Farewell To A Mentor, Cheerleader, And Dad

Posted by Dave

My father passed away yesterday at the age of 84.

A veteran of the Big Band era, Bill Tanner was my first musical mentor and role model. World War II and a growing family led him out of the music business and into a “real” job, but he never lost his love of playing or his belief that it was actually possible for someone with a modicum of talent and a good work ethic to thrive in showbiz. Without the experience I gained working with him as a teenager – and without his rock-solid conviction that I possessed both of those necessary ingredients for a pro – I’d have never seriously considered music as a full-time career.

Until my mom’s advancing Alzheimer’s caused him to retire from his last combo, he continued to play “his” music – Big Band Swing – a few nights every month for appreciative audiences of the Greatest Generation. Long after Mom could no longer speak, she would still pat her foot every time he sat down at his keyboard and played “I’m Looking Over A 4-Leaf Clover.” His music allowed the two of them to communicate in a way that nothing else could, and continued the bond they shared through 65 years of marriage.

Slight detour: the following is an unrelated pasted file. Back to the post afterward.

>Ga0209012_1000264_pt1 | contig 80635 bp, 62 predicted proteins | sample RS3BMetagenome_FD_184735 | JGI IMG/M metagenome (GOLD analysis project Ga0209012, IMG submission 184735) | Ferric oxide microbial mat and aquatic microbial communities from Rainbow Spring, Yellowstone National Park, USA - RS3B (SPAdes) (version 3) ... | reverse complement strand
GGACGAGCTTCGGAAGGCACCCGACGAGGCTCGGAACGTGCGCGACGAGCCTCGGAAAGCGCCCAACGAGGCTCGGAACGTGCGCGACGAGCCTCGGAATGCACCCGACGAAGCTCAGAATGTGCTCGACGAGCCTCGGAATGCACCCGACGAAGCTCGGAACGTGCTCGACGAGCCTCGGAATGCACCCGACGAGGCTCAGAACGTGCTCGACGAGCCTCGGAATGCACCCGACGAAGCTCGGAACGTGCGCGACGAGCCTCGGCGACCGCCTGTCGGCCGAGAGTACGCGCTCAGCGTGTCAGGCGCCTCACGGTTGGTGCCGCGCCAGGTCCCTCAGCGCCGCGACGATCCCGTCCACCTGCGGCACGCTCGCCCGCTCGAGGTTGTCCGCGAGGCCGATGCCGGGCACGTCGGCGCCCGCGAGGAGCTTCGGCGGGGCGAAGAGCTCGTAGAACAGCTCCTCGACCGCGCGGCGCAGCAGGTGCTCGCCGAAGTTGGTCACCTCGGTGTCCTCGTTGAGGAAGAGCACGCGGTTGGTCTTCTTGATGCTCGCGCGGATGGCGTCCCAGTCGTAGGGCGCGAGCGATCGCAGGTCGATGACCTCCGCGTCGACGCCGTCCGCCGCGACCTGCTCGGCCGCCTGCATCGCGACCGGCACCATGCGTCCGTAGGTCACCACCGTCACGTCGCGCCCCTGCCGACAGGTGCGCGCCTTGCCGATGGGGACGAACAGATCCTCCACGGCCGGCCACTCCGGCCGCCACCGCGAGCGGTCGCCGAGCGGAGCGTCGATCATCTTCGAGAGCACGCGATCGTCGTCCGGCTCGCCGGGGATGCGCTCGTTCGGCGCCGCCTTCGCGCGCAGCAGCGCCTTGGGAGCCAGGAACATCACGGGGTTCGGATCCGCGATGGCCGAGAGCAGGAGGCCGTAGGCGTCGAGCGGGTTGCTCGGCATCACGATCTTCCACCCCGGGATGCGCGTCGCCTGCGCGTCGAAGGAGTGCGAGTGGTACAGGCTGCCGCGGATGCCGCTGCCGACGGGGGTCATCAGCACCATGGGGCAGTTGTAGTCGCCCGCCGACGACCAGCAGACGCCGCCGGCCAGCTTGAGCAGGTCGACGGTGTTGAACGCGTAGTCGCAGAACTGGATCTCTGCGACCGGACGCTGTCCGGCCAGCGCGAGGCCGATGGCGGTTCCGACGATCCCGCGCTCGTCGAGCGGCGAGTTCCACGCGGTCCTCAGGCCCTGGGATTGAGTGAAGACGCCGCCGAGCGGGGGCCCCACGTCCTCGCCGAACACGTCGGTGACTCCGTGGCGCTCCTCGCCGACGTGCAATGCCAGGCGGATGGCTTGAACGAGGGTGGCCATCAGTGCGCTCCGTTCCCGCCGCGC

Thirty years ago, I wrote a song simply titled (in true Southern fashion) “My Daddy.” The chorus went like this:

My Daddy starts on time and plays what they wanna hear
If he ever talks, he keeps it clean and sincere
And he acts like he plans to be invited back someday
He smiles when he’s happy, and he’s happy a lot
And he always gives the people everything that he’s got
And there’s one thing more, I’m proud of my daddy for
He knows when it’s time to go, And when it’s time to stay

Yesterday it was – at last – time for him to go. Thanks, Dad. Thanks for everything.


One Response to “Farewell To A Mentor, Cheerleader, And Dad”

  1. Debbie O'Connor Says:


    We’re so sorry for your loss. But what great memories and legacy to you.

    Debbie and Terry